This winter, I made the WTB Verdict the companion for my Crankbrothers Synthesis front wheel putting it to the test in some slick Scottish conditions. There are in fact two versions of this tire; the Verdict (tested here), and the Verdict Wet, which runs the same tread pattern but with taller more aggressive knobs for digging deeper into soft terrain. The brand describe the Verdict as their most aggressive front-focused tire for days where relentless traction takes priority over rolling efficiency. Here’s how it fared in our hands.
Feature Image by Blair Kemp
Review: WTB Verdict
I seated the WTB Verdict 2.5″ Light High Grip tire onto a 31.5mm internal width aluminum Crankbrothers Synthesis rim in a tubeless setup using the WTB TCS Tubeless Sealant. The bead was seated onto the rim without any fuss, holding pressure well from the start. At 25 PSI, the Verdict measured up at 65.5mm knob-to-knob (2.58″), slightly narrower wall-to-wall at 62.5mm.
I ran the WTB verdict over a range of fairly low pressures, around 17-20 PSI depending on the conditions. The test period saw a wide range of wet conditions, from just a wee bit damp, to full on slop – they type you get after 200 racers have dabbed, slid, tobogganed and dragged brakes down a fresh cut section of loam, the morning after a night of torrential rain.
The side wall of the WTB Verdict tires states that it should not be ridden at pressures outside of a 20-35 PSI range. The WTB website offers more information, stating that those pressures are actually calculated based on an average rider weight of 160-180 lbs. For me personally, and lots of other folks around my weight (130 lbs), 20 PSI on a front tire is pretty high, especially in soft, wet conditions. I rode the Verdict as low as 17 PSI, but found the sidewalls were flexing too easily in corners with sealant dribbling down the side walls, evidence of tire burp. This is partly why I’m a fan of tire inserts, especially CushCore Pro, as it allows me to run some seriously low tire pressures for more grip, while still supporting the tire side walls.
That sidewall flex isn’t really a legitimate complaint. After all, I was running the tire below the manufacturer’s minimum recommended pressure. Low and behold, I found no evidence of tire burp at 20 PSI, as the air pressure was able to offer the sidewalls sufficient support during cornering.
WTB’s light casing tires get 60 TPI (threads per inch). I found it supple enough, certainly with no undesirable pinging sensations over rough terrain. It tracked off-camber lines well at speed.
The “High Grip” refers to WTB’s softest variation of their TriTec compounds. A high durometer rubber forms the base of the tread area providing support, a lower durometer compound makes up the centre tread lugs, while the lowest durometer rubber (the softest of the lot) makes up the side knobs. Noteworthy here is that, for 2021, the Verdict actually got an updated tread pattern. One of the main updates was the reduction of siping depth on the outermost knobs in a bid to improve support without sacrificing traction on wet roots and rocks.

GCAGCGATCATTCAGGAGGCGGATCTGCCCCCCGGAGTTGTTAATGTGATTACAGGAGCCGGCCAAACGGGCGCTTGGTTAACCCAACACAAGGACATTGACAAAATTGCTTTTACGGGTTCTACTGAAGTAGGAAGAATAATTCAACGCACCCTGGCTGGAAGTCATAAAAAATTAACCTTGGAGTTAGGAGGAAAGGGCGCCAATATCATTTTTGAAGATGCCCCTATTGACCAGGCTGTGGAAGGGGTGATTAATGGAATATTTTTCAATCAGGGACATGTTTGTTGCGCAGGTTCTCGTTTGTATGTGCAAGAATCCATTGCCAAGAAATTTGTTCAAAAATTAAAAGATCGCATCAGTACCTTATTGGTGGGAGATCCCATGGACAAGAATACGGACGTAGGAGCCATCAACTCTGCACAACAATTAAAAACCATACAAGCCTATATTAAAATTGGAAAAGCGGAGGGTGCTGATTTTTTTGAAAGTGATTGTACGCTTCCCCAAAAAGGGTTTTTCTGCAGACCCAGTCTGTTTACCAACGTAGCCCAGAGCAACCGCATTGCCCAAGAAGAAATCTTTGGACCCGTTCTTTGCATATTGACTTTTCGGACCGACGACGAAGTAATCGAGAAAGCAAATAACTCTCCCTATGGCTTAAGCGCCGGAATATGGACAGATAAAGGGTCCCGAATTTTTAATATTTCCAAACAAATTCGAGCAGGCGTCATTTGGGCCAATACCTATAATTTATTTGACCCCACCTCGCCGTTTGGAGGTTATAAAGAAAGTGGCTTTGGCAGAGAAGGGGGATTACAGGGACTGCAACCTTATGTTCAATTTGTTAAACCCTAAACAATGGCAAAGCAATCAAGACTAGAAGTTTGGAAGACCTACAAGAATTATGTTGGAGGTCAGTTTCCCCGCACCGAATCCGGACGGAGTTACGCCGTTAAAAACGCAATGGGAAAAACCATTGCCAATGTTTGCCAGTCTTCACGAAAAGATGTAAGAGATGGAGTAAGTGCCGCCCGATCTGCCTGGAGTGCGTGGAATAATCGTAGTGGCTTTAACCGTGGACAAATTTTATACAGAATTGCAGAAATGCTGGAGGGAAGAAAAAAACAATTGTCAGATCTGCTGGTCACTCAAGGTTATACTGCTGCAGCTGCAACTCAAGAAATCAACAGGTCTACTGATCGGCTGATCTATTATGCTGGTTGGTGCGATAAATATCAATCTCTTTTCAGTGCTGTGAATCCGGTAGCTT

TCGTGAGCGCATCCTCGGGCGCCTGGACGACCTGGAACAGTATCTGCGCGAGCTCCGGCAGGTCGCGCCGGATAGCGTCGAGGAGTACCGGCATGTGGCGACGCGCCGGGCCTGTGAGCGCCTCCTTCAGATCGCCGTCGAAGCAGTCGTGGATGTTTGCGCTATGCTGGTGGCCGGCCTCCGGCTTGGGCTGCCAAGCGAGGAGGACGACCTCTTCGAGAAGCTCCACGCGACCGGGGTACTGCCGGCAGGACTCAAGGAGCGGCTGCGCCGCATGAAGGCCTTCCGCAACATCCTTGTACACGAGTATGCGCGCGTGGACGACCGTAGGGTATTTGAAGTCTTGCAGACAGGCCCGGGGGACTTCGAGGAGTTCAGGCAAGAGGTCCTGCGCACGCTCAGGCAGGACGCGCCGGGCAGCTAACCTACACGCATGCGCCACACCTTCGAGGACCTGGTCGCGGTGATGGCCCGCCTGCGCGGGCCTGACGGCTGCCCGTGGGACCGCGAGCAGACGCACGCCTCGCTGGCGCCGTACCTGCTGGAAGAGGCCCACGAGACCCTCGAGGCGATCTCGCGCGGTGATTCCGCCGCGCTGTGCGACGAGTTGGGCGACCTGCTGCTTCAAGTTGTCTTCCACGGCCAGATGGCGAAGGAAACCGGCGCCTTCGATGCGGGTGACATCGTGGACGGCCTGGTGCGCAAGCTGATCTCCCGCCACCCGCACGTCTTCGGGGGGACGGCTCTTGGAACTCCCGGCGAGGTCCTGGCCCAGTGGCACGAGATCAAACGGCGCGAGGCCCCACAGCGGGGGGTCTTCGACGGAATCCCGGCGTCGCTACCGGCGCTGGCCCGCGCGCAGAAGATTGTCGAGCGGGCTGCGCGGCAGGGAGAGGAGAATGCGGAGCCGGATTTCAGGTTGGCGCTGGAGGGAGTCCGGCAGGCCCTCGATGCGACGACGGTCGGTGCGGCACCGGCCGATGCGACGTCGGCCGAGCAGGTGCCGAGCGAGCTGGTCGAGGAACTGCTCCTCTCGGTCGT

In the absence of an actual tool to measure rubber durometers (a Shore Durometer), I lean on the very scientific knob twist test to assess the rubber’s properties. I noted that the side knobs are still pretty easily deformed, and they’re also fast to return to their original shape.
Overall, my experience of the WTB Verdict was a good one, and I’d be happy to recommend it as a good option for UK Winter. The tire offers a controlled and predictable feel under harsh braking. Rolling speed isn’t really something I pay too much attention to, admittedly, and I can’t say I found it any more or less efficient than the MaxxGrip Assegai I am currently riding.
The tire rode well through hard pack and bermed corners, though I felt it perhaps wasn’t so perfect on less supported turns where the side knobs are under greater load. Don’t get me wrong, it certainly wasn’t bad, but I did occasionally feel a little wobble at the edge of my grip, though I’m happy to report I never fully broke traction. You may think I’m a little harsh on this point, but understand that I tested this tire in the context of having ridden last Spring with a Michelin Wild Enduro Front GUM-X3D tire, of which I am a huge fan. I feel that the firmer, lower rebound rubber compound of the Michelin tire bit into soft ground with more intent, providing a more solid connection with the harder terrain underneath the softer top layer.
Pricing & Availability
The WTB Verdict 29″ x 2.5″ TCS Light/High Grip SG2 tire tested here is available for £75.28 on Amazon now.